Grantee Spotlight: Following Indigenous Leaders

A line of people in traditional dress stand with fists raised. A banner lays on the ground in front of them that reads, "STOP LINE 3"

Image credit: Indigenous Environmental Network

“I commit to doing all I can to protect the sovereignty and autonomy of my body and those of my community. As an Apache and Pueblo parent whose ancestors have been here since time immemorial and paid with their lives to protect our resources and our cultures, I am here to ensure that as we build power, we do it with love for our communities, our families, and ourselves.” 

– Malia Luarkie, Co-Founder of Indigenous Women Rising


In celebration of Indigenous Peoples’ Day, we uplift and honor the work of Indigenous organizers across the country. We see and recognize all that Native leaders and organizations are doing to build a just and abundant future, and we stand in support and partnership. Today we’d like to highlight the work of three of our Indigenous-led grantees, who are working at the intersections of body sovereignty, sustainability, cultural preservation, and community support.    

Indigenous Environmental Network

“To reclaim our future, we must change the present.”

The Indigenous Environmental Network was formed by grassroots Indigenous peoples to address environmental and economic justice issues. They build the capacity of Indigenous communities and tribal governments to protect sacred sites, land, water, air, natural resources, health, and to build economically sustainable communities through campaigns and direct action.

The Indigenous Environmental Network is currently working on major direct actions to bring an end to the fossil fuel era. They are marching on the White House with a coalition of hundreds of Indigenous, climate, and social justice organizations to push President Biden to declare a climate emergency and stop all new fossil fuel projects and are continuing their resistance against Line 3.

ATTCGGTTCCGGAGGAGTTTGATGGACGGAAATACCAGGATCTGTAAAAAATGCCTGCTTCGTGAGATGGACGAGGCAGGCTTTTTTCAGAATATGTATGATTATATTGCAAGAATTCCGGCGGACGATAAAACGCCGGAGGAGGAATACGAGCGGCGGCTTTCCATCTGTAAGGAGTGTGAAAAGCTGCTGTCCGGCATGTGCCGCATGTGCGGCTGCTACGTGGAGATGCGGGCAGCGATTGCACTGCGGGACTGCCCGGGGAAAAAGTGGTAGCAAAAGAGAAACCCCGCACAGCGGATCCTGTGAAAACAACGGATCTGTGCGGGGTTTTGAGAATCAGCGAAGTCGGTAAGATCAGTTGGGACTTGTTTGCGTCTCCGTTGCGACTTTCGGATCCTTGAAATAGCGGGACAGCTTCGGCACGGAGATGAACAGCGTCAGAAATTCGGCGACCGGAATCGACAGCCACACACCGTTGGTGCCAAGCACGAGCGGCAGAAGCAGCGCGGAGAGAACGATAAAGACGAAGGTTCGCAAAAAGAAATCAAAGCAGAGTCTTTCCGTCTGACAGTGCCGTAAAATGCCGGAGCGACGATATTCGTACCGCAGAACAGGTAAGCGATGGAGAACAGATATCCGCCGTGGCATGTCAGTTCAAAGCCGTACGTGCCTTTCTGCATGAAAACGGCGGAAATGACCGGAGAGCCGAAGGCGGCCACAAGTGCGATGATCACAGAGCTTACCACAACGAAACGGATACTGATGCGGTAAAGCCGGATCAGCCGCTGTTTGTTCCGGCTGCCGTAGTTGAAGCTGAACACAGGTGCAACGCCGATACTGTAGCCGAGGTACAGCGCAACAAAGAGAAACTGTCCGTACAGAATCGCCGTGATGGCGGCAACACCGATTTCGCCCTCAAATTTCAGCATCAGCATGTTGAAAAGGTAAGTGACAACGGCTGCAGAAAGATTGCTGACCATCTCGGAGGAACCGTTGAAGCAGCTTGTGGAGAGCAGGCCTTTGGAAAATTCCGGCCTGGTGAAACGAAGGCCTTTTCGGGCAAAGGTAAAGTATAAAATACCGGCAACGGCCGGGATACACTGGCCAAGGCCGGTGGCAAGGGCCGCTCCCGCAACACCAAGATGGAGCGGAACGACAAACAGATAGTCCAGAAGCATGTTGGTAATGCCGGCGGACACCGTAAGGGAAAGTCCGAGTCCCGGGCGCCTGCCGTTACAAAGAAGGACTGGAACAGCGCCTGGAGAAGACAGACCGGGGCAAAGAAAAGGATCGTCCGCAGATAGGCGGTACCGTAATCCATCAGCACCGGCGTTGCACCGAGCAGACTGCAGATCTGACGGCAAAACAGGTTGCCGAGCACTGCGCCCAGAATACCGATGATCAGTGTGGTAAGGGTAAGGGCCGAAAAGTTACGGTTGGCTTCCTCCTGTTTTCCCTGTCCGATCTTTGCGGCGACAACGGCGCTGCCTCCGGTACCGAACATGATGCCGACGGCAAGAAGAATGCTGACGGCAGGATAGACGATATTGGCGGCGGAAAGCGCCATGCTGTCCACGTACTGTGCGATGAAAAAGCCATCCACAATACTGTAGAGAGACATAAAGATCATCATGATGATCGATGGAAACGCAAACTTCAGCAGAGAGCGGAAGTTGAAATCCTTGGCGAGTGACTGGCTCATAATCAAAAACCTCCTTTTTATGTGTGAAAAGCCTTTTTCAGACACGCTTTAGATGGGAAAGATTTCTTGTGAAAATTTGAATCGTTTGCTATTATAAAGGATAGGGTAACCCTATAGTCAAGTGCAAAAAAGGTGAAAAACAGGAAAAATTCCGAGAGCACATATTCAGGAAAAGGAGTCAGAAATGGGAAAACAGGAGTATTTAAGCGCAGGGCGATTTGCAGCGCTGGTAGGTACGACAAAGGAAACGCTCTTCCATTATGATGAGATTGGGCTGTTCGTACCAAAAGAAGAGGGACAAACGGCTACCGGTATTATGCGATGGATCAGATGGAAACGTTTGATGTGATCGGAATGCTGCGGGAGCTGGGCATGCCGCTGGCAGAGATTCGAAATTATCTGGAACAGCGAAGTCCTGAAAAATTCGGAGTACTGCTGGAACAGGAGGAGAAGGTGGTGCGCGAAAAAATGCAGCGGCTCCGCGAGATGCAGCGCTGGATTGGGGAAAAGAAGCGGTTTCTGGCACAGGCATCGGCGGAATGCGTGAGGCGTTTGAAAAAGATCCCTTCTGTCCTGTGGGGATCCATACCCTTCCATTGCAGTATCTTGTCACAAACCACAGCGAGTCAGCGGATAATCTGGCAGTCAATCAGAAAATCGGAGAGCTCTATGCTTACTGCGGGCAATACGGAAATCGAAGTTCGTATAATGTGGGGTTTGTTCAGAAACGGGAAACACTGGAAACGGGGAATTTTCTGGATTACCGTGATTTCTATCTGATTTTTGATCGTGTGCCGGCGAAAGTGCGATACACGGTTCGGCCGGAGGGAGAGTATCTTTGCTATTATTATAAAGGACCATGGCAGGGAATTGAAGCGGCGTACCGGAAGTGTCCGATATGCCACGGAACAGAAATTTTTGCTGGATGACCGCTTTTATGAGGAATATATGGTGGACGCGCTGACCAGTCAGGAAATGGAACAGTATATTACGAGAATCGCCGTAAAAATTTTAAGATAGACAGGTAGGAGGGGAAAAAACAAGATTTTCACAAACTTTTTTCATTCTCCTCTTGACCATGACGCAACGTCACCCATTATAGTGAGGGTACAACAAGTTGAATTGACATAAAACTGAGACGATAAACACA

• Watch their video calling for supporters to join them in five days of action in Washington, DC, starting on Indigenous Peoples’ Day, October 11, 2021.
  • Watch their call to action against Line 3.

Indigenous Women Rising

“We protect each other out of necessity. We do our work out of love for our people and families.”

Indigenous Women Rising is committed to honoring Native and Indigenous people’s inherent right to equitable and culturally safe health options through accessible health education, resources, and advocacy. Indigenous people face many barriers to accessing abortions and, too often, are not provided adequate, quality, or culturally sensitive care in hospital settings. Indigenous Women Rising provides help with the cost of abortions, food, gas, and childcare, as well as access to doulas and other quality medical care. They create space for Indigenous people to tell their stories on their terms as acts of resistance, self-love, and love for their ancestors and family.

Indigenous Women Rising recently added two new staff to their team to expand their abortion and midwifery work. They are also looking to extend and digitalize their sex education curriculum.  

  • Watch their co-founders Cole Martin and Rachael Lorenzo talk about their work, why they started the organization, and what support they need. 
  • “What I do is dangerous.” Watch their co-founder Cole Martin’s speech at the New Mexico Women’s March.

Grand Caillou/Dulac Band Of Biloxi-Chitimacha-Choctaw

“Honoring our history. Preserving our culture. Protecting our future.” 

The Grand Caillou/Dulac Band tribal peoples have been living in their ancestral traditional village of Grand Caillou/Dulac along the Louisiana Gulf Coast for centuries. They still live off the water and the land, but their tribe is in serious crisis due to oil and gas exploration, erosion, saltwater intrusion, and climate change. They are working to protect ancestral lands from climate change and extractive practices, increase tribal resilience, and support community rebuilding and assistance in the wake of Hurricane Ida.

  • Read about the effects of climate change on the land and ways of life of the Grand Caillou/Dulac Band and other tribes (before Hurricane Ida).


WDN is following Indigenous leadership, trusting Native organizers, and investing in BIPOC organizations as we move towards justice, abundance, and freedom. In the words of Julia Fay Bernal, Director of Pueblo Action Alliance:

“Thank you for showing up, continue to show up forever.”

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